Because they could give me very little contact information, I did end up giving them my full contact information. I don't think this is always wise, and am not sure it was wise on my part. I think there is a good chance that I will now receive calls or letters asking for continued support for the family. After all, I made a point of telling them that I see them as my family now--that Bright has connected us. In Africa, family comes with obligations. We will take it one step at a time, and hope for the best. I don't want to be seen as Mrs. Moneybags that takes all of their troubles away, but in my heart I DO want to help where I can. At the same time, We have to be very careful with what we do (if requested) because I don't want any family in Ghana to think that by giving their child for adoption their family will then be supported by the adoptive family. So...some tough situations are likely to arise because I gave my full contact information.

In the end, I feel very blessed to have spent time with Bright's family, in his village. It is a rare privilege for we adoptive parents. Thank you Lord, for allowing it to happen.

Anita

8 comments:

Ericka 6:50 AM  

wow anita. wow.
so much info. must process.
praying for you, praying for peace in your heart.

Christina 8:45 AM  

Wow, what an amazing opportunity. I wish so much I could do that for my kids, especially R. But I know I would also be conflicted about being seen as the new source of income for the birth family or of being an unintended influence on others relinquishing their children. It's a hard path to walk, but I think it's great you were able to make that connection for Bright.

Nichole, Mia's Mommy 10:41 AM  

I am SO glad yougot this oppurtunity for you and my Bright man... :) I KNOW someday he will cherish the info and pics you were able to get of his birth family.

Love you sis be careful and looking forward to seeing all the pics and hearing the stories when you get back.

Nichole

Awo 11:56 AM  

Anita, bless your sweet heart! What a wonderful opportunity for you and for Bright that you got to visit with his extended bio family. I understand the pull that you feel to do more for them. I feel that way when I visit my own family in Ghana. But, I could hit Lotto tomorrow and it would be impossible for me to do everything for them financially that they would like me to do. I DEFINITELY agree that you need to be careful not to be seen as Ms. Moneybags, for yourself and also for Bright. As a child, I would feel a terrible sense of survivor's guilt after every visit to Ghana - asking God why do I have so much when they have so little? After all, I don't DESERVE it. It's a terrible feeling for a child to have. I remind myself that it is not MY job to help people, it is my job to allow God to use me to do what He wants to do in the lives of oters. Because there is a real belief that having a relative in the US is a way to fiancial security, I think you're right that we need to guard against that perception in adoptions. And above all, DO NOT FEEL GUILTY! There is no condemnation in Jesus Christ. There is poverty and disease because we live in a fallen world. Pray about what God would have you to do for them financially, if anything, and about how much contact to continue to have, if any. It is wonderful that you can preserve this conection for Bright. But guard your heart and guard your son's heart.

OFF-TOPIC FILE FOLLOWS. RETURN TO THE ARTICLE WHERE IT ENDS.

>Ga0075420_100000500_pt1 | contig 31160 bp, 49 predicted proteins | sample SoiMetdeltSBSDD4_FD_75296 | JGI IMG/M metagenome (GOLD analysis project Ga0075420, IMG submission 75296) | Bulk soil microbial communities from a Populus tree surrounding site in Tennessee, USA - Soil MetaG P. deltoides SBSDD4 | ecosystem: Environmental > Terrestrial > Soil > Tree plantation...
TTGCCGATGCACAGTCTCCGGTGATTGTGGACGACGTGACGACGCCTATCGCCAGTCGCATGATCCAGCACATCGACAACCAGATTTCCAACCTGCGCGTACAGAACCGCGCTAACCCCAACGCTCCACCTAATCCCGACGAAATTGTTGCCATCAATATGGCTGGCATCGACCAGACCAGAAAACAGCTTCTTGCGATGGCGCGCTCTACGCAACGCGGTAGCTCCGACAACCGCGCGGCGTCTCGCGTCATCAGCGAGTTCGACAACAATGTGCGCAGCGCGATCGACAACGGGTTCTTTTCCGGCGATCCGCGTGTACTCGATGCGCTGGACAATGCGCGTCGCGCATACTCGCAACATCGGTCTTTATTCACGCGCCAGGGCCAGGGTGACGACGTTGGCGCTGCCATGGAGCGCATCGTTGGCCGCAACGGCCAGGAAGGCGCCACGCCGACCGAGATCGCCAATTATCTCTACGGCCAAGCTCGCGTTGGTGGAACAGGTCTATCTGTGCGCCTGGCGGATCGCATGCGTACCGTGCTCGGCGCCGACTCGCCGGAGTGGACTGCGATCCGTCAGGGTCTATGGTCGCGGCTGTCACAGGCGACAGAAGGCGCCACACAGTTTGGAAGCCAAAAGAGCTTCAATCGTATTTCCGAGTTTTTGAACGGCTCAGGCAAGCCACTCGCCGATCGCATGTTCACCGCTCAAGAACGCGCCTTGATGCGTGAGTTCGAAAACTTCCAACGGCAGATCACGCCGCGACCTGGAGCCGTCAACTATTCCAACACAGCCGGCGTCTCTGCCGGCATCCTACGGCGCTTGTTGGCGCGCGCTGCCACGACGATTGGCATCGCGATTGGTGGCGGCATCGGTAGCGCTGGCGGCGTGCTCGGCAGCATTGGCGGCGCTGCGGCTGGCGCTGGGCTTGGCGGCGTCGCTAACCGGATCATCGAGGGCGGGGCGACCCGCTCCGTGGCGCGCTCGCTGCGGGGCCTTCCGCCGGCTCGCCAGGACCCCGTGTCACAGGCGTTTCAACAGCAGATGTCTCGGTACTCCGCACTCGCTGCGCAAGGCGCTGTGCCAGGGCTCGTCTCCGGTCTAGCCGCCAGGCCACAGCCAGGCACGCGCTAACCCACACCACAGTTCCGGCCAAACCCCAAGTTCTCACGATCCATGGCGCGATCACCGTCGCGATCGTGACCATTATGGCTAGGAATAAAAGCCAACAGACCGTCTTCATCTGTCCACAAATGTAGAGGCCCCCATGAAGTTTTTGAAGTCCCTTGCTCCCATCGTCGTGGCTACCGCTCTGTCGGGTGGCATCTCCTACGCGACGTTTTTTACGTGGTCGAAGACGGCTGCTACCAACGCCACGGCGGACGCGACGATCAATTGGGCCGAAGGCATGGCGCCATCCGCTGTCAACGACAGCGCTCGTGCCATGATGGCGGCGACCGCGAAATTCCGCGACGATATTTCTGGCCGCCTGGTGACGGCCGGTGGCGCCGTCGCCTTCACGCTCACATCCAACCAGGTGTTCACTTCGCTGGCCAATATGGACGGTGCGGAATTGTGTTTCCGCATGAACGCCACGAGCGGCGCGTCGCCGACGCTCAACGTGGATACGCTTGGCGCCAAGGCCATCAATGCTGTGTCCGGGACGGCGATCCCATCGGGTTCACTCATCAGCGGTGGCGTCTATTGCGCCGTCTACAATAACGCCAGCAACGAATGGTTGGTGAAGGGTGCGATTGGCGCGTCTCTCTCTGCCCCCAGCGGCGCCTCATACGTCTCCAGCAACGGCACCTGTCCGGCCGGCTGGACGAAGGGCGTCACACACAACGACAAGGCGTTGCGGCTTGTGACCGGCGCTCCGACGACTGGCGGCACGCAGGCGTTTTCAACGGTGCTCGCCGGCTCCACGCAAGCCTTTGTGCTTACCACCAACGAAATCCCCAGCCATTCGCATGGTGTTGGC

Peace and blessings,
Awo

Amy 8:35 PM  

My beautiful friend Anita. Thank you so much for sharing all of this with us. I am so glad for you that you got to make this wonderful connection and just really wish I could hug you right now. :)

Fabu

Laurel 10:18 PM  

What a blessing!

This brought back so many good memories of our visit to our kids' village. While their family does have our address, we have not received any requests for help. But, Jacob and his older brother have exchanged a couple of letters this year. While their family does not have an address in their village, they do know someone in a nearby city that has a PO Box.

Blessings to you as you continue your "official duties", but so thankful that you had a few minutes for "family duties:. Bright will be blessed to have the pictures. I can so imagine Grandpa putting on his suit coat.

Laurel :)


PS: Thanks, Awo, for your great insights!

jackie kingsley 3:27 PM  

Hi Anita, I have been reading your blog since I returned from Ghana in June 2008. I recently went back to Ghana in Nov and just returned two weeks ago. Both times I was in Ghana I volunteered at and spend tons of time at Eugemot Orphanage. My first visit I was there for 6 months and the second time for 9 weeks. While I was there the first time, I fell in love with Sarah and expressed my intentions to adopt her. I live in Portland Oregon and have contacted a local adoption agency to proceed. I'm curious what your experience was like working with Eugemot. I have had some frustrations with their responsiveness and now that Ernest is living in the UK not sure if it will be better or worse.. Also, I know Stephen and Wise very well. I volunteered in the class that Stephen was in.,,. I would love to chat with you!!!

Thanks, Jackie

A. Gillispie 11:21 AM  

Jackie,

I'd love to talk! Email me at agillispie @ cox.net or let me know your email address. =-)

Anita